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Minnesota bishop makes Christmas Eve football game opportunity for evangelism

 


Minnesota bishop makes Christmas Eve football game opportunity for evangelism

Dec. 22, 2004     

by Victoria Rebeck*
 
Mention Dec. 24, and people in Minnesota and Wisconsin will think of a major event. But they may not be thinking of Christmas Eve.
 
The National Football League’s Minnesota Vikings will battle their rivals, the Green Bay Packers, for the Northern Division Championship at 2 p.m. on Dec. 24. This has stirred up significant conflict among the Minnesota faithful—those faithful to both Christ and their beloved Vikes.
  Some Christians have denounced the National Football League for scheduling a football game on a significant church holiday. The controversy drew front-page news coverage. However, Bishop Sally Dyck of the United Methodist Church in Minnesota saw the game as a golden opportunity.
 
“As soon as I took the office of bishop in Minnesota on Sept. 1 of this year, I heard complaints about the Christmas Eve Vikings game,” she said. “I realized that, at that point, nothing could really be done to change the scheduling. But I began to think that this could actually be an opportunity rather than a liability.”
 
Instead of chiming in with the grumblers, Bishop Dyck is encouraging Minnesota United Methodists to join her and her husband, the Rev. Ken Ehrman, in Christmas caroling to Vikings fans as they enter Minneapolis’s Metrodome stadium on Christmas Eve.
 
“This is a great opportunity for us to share the good news of the joy and light of Christmas,” she said. “This is a message that can be meaningful to everyone.”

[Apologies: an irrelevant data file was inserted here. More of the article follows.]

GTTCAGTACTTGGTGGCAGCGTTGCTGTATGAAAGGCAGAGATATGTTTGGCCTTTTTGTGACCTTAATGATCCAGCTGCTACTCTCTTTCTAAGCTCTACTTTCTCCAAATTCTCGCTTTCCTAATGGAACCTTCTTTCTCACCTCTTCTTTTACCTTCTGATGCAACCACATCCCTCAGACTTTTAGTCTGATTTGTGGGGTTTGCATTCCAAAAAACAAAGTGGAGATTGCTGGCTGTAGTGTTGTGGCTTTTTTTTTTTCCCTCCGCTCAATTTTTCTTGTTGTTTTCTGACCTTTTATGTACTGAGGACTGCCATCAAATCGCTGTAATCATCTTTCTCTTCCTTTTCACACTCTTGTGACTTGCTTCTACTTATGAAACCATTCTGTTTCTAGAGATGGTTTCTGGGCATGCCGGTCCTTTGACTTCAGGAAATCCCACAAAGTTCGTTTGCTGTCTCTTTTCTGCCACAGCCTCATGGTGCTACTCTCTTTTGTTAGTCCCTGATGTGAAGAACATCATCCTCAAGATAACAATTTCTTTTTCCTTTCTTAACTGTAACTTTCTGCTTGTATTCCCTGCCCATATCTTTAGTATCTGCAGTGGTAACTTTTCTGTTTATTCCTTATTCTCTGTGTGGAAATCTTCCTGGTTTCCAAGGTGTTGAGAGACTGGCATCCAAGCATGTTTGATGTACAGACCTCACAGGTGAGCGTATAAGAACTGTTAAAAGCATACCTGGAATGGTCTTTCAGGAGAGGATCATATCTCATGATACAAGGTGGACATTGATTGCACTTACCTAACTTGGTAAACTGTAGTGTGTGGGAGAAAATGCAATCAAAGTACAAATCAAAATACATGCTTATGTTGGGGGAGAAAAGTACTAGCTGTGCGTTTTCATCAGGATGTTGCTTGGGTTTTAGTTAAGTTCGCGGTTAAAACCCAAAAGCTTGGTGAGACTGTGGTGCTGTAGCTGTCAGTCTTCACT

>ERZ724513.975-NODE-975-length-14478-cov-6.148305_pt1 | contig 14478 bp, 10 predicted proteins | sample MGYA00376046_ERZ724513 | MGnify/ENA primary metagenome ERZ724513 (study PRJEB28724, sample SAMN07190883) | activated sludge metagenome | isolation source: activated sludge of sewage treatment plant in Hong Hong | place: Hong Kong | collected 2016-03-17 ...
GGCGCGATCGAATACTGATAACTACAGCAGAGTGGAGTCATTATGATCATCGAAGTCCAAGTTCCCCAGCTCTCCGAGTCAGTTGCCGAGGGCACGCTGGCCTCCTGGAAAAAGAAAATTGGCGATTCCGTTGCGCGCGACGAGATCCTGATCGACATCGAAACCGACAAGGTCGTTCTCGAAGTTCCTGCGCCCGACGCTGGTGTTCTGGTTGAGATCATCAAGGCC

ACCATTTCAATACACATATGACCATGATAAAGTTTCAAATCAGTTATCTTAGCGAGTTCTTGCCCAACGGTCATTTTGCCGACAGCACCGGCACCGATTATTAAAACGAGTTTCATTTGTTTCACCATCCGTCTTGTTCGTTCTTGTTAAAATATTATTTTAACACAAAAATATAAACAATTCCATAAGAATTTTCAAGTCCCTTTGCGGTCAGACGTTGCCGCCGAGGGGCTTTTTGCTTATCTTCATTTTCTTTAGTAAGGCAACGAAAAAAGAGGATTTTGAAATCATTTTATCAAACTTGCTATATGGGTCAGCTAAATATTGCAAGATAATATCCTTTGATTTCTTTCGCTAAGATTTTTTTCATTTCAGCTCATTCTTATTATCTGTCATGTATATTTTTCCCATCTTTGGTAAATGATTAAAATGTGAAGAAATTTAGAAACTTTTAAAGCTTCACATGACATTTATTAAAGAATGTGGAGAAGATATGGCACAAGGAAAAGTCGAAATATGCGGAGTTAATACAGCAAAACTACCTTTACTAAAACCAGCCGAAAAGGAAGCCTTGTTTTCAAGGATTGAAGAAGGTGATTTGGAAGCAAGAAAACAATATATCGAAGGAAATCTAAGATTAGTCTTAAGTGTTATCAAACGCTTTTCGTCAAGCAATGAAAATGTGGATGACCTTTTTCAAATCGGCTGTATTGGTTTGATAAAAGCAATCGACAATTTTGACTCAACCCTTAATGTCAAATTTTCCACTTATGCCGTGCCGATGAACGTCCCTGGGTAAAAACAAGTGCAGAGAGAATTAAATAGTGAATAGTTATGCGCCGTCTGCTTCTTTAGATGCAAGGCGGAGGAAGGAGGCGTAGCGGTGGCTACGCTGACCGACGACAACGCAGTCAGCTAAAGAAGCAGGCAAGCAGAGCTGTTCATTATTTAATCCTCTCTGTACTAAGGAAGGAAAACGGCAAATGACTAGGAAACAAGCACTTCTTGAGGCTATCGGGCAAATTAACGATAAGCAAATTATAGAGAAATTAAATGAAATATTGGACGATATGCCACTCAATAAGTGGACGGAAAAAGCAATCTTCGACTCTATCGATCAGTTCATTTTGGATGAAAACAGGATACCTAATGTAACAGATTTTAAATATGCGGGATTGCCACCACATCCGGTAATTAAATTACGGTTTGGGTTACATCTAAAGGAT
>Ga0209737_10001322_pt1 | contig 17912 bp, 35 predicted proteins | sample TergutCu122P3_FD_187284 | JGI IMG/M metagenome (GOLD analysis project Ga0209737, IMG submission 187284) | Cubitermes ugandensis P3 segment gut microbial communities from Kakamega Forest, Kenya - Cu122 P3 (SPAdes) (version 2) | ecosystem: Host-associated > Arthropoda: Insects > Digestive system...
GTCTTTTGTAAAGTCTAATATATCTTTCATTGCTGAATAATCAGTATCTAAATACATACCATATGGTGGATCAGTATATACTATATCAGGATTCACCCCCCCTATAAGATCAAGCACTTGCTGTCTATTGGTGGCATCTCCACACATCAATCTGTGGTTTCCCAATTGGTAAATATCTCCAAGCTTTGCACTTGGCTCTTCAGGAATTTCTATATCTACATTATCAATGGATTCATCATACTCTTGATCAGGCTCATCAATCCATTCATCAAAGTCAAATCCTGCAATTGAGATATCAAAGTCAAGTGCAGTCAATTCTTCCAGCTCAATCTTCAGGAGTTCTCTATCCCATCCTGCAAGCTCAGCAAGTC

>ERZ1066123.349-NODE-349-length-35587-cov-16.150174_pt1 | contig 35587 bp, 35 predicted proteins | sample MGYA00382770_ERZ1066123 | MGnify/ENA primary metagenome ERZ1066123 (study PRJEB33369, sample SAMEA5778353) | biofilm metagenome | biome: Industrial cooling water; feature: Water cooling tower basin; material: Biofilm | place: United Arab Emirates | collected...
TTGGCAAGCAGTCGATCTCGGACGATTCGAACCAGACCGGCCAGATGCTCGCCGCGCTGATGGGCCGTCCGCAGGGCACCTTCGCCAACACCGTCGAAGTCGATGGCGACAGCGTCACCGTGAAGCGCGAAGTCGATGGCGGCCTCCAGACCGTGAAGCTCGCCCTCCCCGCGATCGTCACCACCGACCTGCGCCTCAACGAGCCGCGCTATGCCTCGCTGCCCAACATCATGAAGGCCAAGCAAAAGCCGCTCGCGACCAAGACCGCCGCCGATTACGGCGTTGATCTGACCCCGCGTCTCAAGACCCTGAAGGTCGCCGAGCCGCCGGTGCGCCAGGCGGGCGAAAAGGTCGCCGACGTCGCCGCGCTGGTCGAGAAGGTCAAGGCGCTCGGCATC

At least 20 Minnesota United Methodists have already given advance notice of their intention to carol. Many more are expected to show up that day. The carolers will meet at noon on Christmas Eve at the new light-rail commuter train station across from the Metrodome, put on buttons to wish passersby a Merry Christmas from the people of the United Methodist Church and grab buckets of candy canes to distribute to the fans. Depending on the temperature—which promises to be in the single digits—the carolers will wander the area and sing for up to two hours.
 
After hearing many objections from church people about the game, reporters across Minnesota were fascinated with Dyck’s positive approach and featured it in
follow-up coverage to their initial stories on the complaints.
 
Bishop Dyck began her service in Minnesota by establishing reaching the unchurched as a priority. She told Minnesota United Methodists that she planned to be “the bishop of the ‘nones’”—those who check “none” on surveys that ask religious preference. The Christmas caroling event is one of the first steps she is taking to nurture a culture of hospitality and welcome among Minnesota United Methodists.
 
“This is not a protest but an opportunity to share something we value,” she said. “What better place than downtown intersections, where thousands of people will be walking?”
 
 *Rebeck is director of communications for the Minnesota Annual Conference.

News media contact: Linda Green or Tim Tanton, (615) 742-5470 or newsdesk@umcom.org.

 

 

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